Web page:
STOBAR (Short Take-Off But Arrested Recovery) is a system used for the launch and recovery of aircraft from the deck of an aircraft carrier, combining elements of both short take-off and vertical landing (STOVL) with catapult-assisted take-off but with arrested recovery (CATOBAR).
Aircraft launch under their own power using a ski-jump to assist take-off (rather than using a catapult like most carriers). However, these are conventional, rather than STOVL aircraft, and thus require arrestor wires to land on the ship. The STOBAR system is simpler to build than CATOBAR — but it works only with aircraft that have a high thrust to weight ratio. As of 2013, it has only been used regularly on Russian, Indian, and Chinese carriers.
Compared to catapult-assisted take-off but with arrested recovery(CATOBAR), STOBAR is less expensive to develop. It is easier to operate than a CATOBAR configuration which requires large number of operators to launch the aircraft. Lack of any moving parts in ski-jump makes it less expensive to maintain the launch system. It does not require any additional system to generate force required to launch the aircraft unlike CATOBAR where an external force is needed to be generated either from steam catapult or Electromagnetic Aircraft Launch System(EMALS) to launch the aircraft.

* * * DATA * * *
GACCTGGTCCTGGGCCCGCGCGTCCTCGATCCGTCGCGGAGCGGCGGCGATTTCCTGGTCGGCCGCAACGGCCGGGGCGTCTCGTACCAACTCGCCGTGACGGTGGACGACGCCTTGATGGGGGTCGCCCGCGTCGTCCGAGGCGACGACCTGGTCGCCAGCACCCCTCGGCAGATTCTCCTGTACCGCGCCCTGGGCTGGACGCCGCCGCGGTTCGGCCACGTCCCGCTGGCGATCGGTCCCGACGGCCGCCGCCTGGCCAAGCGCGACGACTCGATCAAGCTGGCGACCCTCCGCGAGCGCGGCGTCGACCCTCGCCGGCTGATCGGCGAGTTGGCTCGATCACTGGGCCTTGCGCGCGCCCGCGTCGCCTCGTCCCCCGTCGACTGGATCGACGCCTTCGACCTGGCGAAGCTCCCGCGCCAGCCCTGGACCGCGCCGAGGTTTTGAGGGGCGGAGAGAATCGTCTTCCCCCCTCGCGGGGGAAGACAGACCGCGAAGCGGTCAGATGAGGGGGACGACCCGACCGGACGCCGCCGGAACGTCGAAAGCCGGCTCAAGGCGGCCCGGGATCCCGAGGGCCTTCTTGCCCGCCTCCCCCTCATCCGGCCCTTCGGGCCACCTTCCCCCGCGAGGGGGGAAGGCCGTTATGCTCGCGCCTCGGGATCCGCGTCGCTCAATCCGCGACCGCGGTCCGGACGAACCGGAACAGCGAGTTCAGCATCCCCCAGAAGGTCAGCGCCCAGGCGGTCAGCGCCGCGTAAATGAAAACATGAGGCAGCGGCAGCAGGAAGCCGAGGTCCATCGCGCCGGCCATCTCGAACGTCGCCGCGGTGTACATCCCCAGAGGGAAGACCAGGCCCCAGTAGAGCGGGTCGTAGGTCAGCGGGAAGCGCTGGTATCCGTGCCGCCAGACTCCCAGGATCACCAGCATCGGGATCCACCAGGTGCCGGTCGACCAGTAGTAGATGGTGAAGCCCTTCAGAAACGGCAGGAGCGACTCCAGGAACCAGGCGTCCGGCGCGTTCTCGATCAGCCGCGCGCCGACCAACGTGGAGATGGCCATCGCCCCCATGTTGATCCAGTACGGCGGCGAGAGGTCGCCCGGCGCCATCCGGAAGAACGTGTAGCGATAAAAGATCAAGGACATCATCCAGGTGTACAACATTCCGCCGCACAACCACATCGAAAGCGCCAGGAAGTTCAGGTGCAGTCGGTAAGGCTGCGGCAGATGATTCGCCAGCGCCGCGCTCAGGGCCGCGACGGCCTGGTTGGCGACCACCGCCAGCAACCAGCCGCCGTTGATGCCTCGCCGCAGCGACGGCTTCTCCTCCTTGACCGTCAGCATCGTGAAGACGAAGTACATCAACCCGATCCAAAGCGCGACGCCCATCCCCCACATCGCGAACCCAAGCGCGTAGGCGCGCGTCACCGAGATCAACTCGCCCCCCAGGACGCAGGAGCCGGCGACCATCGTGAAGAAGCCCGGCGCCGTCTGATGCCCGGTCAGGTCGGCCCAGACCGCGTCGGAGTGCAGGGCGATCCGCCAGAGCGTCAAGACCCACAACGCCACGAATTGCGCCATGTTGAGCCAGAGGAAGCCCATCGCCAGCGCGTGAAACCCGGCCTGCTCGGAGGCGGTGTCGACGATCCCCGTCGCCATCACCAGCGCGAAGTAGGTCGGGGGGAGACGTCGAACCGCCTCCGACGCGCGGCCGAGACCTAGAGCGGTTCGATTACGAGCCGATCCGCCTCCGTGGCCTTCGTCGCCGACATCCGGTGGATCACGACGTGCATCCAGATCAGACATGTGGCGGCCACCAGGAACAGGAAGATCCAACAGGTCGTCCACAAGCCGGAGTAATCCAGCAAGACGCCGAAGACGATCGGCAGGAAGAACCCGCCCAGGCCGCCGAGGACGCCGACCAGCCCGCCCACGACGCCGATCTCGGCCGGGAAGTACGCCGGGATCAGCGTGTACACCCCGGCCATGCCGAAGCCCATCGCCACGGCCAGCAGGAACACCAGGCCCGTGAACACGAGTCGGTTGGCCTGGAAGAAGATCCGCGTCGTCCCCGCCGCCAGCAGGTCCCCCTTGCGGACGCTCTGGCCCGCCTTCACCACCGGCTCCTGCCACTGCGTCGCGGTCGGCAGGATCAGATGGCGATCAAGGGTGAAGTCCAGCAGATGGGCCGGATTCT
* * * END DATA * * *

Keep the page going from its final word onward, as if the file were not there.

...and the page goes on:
One major limitation of STOBAR configuration is that it only works with aircraft that have a high thrust to weight ratio such as Su-33 or MiG-29K and thus limits the kind of aircraft that can be operated from the carrier. In order to be airborne aircraft may require to limit the weaponry and size of the aircraft to reduce the weight of the aircraft.
The Russian Navy aircraft carrier Admiral Kuznetsov is the first STOBAR carrier. Other aircraft carriers that feature a STOBAR configuration include the Indian INS Vikramaditya (formerly the Soviet carrier Admiral Gorshkov), as well as the INS Vikrant, the vikrant class aircraft carrier and the Chinese aircraft carrier Liaoning (formerly the Soviet carrier Varyag) .
When the Eurofighter Typhoon was proposed for the British Royal Navy's Future Carrier Borne Aircraft, it was envisaged that they would operate in a STOBAR configuration. Instead, the Joint Combat Aircraft will be deployed on the next generation Queen Elizabeth class aircraft carriers in a STOVL configuration.
The Dassault Rafale is STOBAR compatible, after several simulations conducted by Dassault Aviation, the Rafale is able, with no modification, to take-off from a ski-jump carrier and the Indian Navy could consider it for a future acquisition.
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